19. chuck roast

    After the occupiers of that N. Lake Shore Drive $h!t hole receive the blade, be sure to rescue that nice Montague Dawson on the wall before you burn the dump to the ground.

    1. FreeMarketApologist

      Well, the occupiers are probably dead. The place is on the market for the first time in 50 years, so it’s probably a case of the kids who inherited it from mom & dad want out. I’m sure it will be gutted and rebuilt into some minimalist hell hole.

      1. meme

        I read about this place recently in a Chicago housing blog. One of the comments provided a link with owner information.:

        The seller is Michael Wilkie, who bought the home in 1975. Mr. Wilkie is the chair of the board of DGI Supply, a company manufacturing industrial products that is part of his DoALL Company, which was founded by his family in 1927.

        Mr. Wilkie, 79, said he was impressed by the expansive lawn and tall and ornate ceilings. “This is something,” he said of his first visit to the home. “My father called me and he said, ‘How wealthy do you think you are anyway to buy a citadel in the sky?’ I said, ‘Dad, when you see it, you’re going to think that it’s amazing.’ When he saw it, he said, ‘It’s incredible.’” Mr. Wilkie said he changed little, though he said he did redo the kitchen about five years after moving in and gold leafed the dining room ceiling.

        “You feel like you’re in the Sistine Chapel there,” he said of the 30-plus foot long hallway with ornate ceiling. “I have two big old, French chairs. I love to go there to just sit in that hallway, I call it the thinking room.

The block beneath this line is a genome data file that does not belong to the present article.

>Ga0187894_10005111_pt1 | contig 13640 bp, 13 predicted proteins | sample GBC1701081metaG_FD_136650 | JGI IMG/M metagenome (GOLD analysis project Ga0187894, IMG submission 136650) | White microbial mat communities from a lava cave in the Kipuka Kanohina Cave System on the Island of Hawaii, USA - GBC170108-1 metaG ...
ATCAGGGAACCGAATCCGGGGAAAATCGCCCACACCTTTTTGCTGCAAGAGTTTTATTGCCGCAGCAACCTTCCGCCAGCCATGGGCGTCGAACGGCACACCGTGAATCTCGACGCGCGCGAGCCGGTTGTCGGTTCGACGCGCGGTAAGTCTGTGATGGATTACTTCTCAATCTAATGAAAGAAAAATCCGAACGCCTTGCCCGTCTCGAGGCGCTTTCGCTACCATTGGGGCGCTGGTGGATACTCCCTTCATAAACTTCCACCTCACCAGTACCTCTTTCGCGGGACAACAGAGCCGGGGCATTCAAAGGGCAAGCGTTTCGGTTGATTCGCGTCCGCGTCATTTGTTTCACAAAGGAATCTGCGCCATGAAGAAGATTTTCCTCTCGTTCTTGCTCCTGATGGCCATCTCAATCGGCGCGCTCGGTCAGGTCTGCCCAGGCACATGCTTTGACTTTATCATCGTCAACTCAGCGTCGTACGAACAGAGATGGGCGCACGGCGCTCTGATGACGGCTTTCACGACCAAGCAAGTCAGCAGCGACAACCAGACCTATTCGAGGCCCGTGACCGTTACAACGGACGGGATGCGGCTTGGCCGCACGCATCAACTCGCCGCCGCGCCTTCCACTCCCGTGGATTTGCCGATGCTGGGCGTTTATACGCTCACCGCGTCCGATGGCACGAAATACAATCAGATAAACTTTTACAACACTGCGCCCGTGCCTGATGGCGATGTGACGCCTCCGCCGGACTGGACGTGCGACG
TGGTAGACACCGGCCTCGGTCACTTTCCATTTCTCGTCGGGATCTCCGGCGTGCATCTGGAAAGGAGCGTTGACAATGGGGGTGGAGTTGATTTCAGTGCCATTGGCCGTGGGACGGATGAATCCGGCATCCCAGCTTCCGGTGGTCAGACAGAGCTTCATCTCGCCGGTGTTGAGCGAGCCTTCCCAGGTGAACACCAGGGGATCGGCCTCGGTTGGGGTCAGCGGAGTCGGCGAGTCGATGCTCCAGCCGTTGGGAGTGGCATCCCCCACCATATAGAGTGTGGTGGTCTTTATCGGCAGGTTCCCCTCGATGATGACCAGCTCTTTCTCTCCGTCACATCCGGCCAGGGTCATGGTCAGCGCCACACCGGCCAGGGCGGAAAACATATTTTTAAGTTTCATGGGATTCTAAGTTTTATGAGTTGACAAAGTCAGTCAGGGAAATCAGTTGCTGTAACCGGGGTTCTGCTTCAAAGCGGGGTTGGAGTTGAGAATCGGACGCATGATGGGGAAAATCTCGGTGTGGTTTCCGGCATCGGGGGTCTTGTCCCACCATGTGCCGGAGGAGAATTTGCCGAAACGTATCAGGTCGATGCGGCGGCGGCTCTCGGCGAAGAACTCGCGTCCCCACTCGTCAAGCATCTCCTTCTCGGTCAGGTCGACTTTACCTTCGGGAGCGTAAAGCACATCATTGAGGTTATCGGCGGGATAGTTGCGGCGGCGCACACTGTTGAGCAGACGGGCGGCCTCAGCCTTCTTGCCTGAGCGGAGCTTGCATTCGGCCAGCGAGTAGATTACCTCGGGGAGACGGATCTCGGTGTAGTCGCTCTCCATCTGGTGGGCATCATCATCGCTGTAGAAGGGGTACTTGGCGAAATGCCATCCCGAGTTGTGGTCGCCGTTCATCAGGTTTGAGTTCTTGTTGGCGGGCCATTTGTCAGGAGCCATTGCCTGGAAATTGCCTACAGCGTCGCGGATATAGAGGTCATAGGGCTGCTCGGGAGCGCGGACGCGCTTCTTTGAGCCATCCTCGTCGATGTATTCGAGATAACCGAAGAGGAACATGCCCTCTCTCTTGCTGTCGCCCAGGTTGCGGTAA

Mr. Wilkie said he is relocating to the Ocean Reef Club in Key Largo, Fla., to avoid the Midwestern winters. He will miss the home where he hosted yearly parties for the Chicago Air and Water Show. “It’s every bit as beautiful as anything [Candela did] in New York City.”


  20. fresno dan


    The redistribution of wage income to the top U.S. earners in 2019 continued a pattern that began in 1979. The top 1% of earners have seen wage income grow by just over 160% in the 40-year period while the bottom 90% of workers have experienced a gain of just 26% over the same period. For the top 0.1% of earners, wages have increased by more than 345% in the past 40 years.

    1. Pelham

      And I wonder what these wage measures really measure. If wages for 90% of workers have gone up 26% since 1979, why is it the 90% today can’t afford to live nearly as well as they lived in 1979? My guess is that the consumer price index is way, way out of whack OR we’re being forced to pay insane amounts for certain things — such as medical care and housing — that yield us little or no additional material benefit.

      Oren Cass is trying to put together a “cost of thriving” index that will give us a truer picture of the extent of the crapification of American life.

        1. The Rev Kev

          Thanks for that link. You do wonder how America would have developed if that had happened. I would guess that the explosion of credit would have been much smaller back in the 80s and the 90s as there would not have been that great a demand. It would have probably made for a more stable economy but unfortunately this was the road not taken.

  21. BoyDownTheLane